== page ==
As a person, I have learned to be more patient and understanding of my students. I have learned to really listen to each one and to hear not only what they say out loud, but also what they don’t do and say and why that is. As a teacher, I have been pushed to find new ways to make lessons meaningful to every type of student. I have had to think creatively about my presentation of lessons, as well as the guided activities we complete together.

Brianna Grondin – Teacher

Brianna Grondin1Ms. Grondin is a passionate special education teacher with a unique understanding of our nonverbal autistic population at Sierra Academy of Scottsdale. This is evident when any professional, parent or staff member enters her classroom. This unique classroom environment is a model with all the components required to ensure that autistic students are successful.”  – Debra Watland, Director, Sierra Academy of Scottsdale

  • Scottsdale, Arizona
  • Communication Sciences & Disorders; Special Education

Why did you become a teacher?
I love working with children. My passion has always been working with children who have special needs. I was doing in-home speech therapy, but I missed working in a school, particularly in the classroom. I got back into the classroom, and I can’t picture doing anything else. I love discovering and capitalizing on the unique ways in which each student learns.

What do you love most about teaching in your current position?
I love the sense of family we have within our school, as well as within the company. I feel very supported even outside and above our small school. We have a large support system that is vested in the success and growth of our students, as well as our staff.

What is your greatest teaching success story?
Last year, I had a student who was extremely afraid to go outside, due to a fear of insects. He would get upset and have anxiety every time we had to go outside. I was trying to think of ways to help him understand that the insects would not hurt him. I tried everything. Social stories, books, videos, I tried it all. Eventually I thought of trying a “magic spray” that he could spray while walking outside. I got an empty spray bottle, filled it with water, confetti, and glitter. I labeled it “Stay Away Bug Spray.” We started going on walks every day. He brought the spray and every time he was scared, he would spray it. Eventually, I limited the number of times he was allowed to spray on each walk. Eventually, I decreased his use to only once just prior to going outside. After a while, he didn’t even need the spray. Although it might seem like a small success, It was one of the most rewarding things I’ve done, helping him to be able to enjoy the outdoors without an overwhelming anxiety.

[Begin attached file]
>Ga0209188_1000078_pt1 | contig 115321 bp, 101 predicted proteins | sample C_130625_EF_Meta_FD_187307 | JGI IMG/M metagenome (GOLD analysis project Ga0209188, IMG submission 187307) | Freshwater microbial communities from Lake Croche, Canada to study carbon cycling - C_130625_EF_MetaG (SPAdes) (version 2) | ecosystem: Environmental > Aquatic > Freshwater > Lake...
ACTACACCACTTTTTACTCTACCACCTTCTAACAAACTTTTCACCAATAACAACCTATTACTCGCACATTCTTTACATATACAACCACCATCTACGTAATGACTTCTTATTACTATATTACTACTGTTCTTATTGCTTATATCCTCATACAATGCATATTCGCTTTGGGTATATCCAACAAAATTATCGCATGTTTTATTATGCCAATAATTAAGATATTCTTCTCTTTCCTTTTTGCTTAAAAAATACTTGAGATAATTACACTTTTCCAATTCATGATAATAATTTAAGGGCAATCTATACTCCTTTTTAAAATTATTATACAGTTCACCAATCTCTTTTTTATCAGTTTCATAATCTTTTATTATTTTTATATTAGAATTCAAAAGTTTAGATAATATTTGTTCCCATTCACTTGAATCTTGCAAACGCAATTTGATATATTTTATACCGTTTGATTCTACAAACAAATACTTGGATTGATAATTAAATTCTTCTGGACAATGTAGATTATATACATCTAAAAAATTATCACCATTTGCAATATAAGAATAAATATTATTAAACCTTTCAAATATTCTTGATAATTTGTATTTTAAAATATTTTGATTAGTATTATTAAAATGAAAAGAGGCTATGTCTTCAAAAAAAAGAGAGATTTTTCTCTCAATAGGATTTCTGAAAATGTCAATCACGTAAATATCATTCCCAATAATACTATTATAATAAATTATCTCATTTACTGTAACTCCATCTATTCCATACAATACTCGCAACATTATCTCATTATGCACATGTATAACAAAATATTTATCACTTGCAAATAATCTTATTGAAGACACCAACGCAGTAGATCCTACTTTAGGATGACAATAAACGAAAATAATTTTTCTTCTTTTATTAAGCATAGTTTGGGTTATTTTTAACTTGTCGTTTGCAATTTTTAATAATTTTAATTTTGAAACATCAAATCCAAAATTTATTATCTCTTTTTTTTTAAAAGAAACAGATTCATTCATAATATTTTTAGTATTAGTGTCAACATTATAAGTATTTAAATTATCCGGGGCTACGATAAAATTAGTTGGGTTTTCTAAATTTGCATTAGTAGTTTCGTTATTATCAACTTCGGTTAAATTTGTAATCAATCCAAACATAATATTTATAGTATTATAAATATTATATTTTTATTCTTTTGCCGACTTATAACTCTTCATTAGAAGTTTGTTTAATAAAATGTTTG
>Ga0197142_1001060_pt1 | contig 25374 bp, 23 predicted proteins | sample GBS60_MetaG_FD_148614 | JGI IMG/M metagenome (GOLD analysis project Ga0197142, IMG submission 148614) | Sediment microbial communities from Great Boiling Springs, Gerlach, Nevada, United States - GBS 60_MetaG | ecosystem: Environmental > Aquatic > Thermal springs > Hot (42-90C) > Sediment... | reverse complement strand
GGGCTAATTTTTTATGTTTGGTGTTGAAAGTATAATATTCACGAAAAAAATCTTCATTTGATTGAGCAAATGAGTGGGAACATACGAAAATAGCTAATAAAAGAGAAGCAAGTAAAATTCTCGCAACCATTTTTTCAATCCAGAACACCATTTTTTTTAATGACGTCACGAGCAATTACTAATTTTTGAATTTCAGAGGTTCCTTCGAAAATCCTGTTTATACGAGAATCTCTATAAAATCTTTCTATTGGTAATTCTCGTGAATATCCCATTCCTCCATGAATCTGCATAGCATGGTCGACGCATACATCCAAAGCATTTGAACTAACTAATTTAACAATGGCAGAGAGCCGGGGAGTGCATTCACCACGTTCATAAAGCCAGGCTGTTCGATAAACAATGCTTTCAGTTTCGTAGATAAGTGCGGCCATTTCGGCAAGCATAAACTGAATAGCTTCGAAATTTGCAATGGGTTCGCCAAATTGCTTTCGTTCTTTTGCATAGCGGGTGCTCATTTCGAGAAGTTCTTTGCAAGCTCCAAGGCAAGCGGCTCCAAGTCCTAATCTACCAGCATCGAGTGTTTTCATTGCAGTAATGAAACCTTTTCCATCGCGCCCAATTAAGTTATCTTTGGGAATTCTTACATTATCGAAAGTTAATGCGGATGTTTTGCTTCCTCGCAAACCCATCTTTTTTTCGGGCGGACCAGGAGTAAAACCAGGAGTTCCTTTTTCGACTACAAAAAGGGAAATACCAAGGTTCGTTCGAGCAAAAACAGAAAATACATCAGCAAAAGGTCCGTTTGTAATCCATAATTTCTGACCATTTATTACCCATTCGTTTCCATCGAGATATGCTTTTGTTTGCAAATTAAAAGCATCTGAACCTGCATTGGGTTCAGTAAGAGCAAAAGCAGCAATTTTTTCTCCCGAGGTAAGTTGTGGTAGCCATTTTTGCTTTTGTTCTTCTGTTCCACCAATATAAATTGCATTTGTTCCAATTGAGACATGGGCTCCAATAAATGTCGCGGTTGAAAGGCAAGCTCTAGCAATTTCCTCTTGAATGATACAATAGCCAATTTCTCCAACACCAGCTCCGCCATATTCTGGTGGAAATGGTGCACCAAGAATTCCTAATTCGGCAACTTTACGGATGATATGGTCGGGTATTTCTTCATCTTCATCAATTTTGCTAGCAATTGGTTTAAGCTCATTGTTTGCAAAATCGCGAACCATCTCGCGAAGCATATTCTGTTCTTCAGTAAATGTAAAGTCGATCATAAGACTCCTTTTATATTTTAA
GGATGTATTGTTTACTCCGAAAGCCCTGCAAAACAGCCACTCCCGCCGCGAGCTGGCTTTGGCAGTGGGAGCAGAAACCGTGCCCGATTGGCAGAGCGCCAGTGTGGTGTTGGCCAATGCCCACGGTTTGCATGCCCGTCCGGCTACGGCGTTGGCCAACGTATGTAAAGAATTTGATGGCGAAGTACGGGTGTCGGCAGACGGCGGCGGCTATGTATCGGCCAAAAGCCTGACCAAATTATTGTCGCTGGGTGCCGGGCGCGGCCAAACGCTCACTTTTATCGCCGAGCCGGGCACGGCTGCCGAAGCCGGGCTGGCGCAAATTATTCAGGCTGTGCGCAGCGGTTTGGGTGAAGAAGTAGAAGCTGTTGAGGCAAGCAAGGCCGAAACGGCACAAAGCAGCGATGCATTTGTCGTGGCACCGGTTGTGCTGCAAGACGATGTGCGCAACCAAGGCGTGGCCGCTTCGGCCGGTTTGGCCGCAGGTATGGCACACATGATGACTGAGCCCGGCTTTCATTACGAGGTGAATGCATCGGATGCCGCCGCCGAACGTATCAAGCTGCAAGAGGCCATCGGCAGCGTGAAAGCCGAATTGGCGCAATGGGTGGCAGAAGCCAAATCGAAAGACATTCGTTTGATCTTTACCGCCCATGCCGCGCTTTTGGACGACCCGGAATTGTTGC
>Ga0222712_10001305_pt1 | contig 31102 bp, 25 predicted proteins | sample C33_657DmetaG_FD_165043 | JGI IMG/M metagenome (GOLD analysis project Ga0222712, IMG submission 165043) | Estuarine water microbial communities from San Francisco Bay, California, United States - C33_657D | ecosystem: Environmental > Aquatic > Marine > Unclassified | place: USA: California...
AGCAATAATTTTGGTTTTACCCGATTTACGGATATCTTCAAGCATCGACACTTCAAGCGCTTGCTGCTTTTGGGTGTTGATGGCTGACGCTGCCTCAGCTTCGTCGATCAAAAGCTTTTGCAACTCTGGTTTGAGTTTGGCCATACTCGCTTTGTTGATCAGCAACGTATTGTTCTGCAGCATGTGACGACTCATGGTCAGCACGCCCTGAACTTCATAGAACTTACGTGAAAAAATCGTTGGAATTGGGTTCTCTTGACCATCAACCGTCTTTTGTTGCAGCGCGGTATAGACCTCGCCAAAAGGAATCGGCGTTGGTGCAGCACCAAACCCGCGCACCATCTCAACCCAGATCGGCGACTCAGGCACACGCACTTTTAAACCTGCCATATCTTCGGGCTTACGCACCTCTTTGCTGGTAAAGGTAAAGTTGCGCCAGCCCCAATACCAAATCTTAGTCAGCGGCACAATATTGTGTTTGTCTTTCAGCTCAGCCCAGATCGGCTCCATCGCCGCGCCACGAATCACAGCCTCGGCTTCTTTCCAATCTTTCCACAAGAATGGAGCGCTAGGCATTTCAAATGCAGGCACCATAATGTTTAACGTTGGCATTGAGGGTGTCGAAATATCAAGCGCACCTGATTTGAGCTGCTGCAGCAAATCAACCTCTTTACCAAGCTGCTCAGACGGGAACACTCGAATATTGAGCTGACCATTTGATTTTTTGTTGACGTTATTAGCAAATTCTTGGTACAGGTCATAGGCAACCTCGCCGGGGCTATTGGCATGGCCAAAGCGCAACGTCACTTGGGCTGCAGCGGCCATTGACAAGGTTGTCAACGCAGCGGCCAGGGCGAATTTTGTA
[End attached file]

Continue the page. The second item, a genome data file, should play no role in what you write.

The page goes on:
What have you learned from your students?
My students teach me just as much as I teach them. Every day is a learning experience. The greatest and, some of the most valuable lessons, have been about myself as a person and teacher. I have my students to thank for this. They continue to provide lessons for me in patience, understanding, compassion, humility, and love.

Kate Johnson – Teacher

Kate Johnson1Ms. Johnson consistently goes out of her way to help her students, the teachers in her building, and her co-workers. She is always willing to lend a hand or spend extra time with a student that needs her assistance. Ms Johnson is a valuable asset to her school, as well as our Catapult Learning team.”  – Ellen McGahey, Area Manager, Catapult Learning

  • Detroit, Michigan
  • B.S. in History and Outdoor Recreation Management, Northern Michigan University; Elementary Education Teacher Certification, Wayne State University

Why did you become a teacher?
I have always enjoyed working with and teaching children. I get joy and satisfaction in watching my students learn and grow as individuals. I enjoy that every day is a little different.

What do you love most about teaching in your current position?
What I enjoy most is the small groups we work with. It allows me to focus on each individual student. It allows me the ability to tailor my lessons to best address their needs. I also love working with my fellow teachers. I love sharing ideas and working together to help our students.

What is your greatest teaching success story?
I do not have just one success story. My greatest success comes from all of my students who are able to gain confidence in their abilities.

What have you learned from your students?
My students have taught me a lot over the years. That when students are able to express their thoughts and knowledge by sharing their different approaches, standard lessons can get pretty exciting. I’m learning right along with them.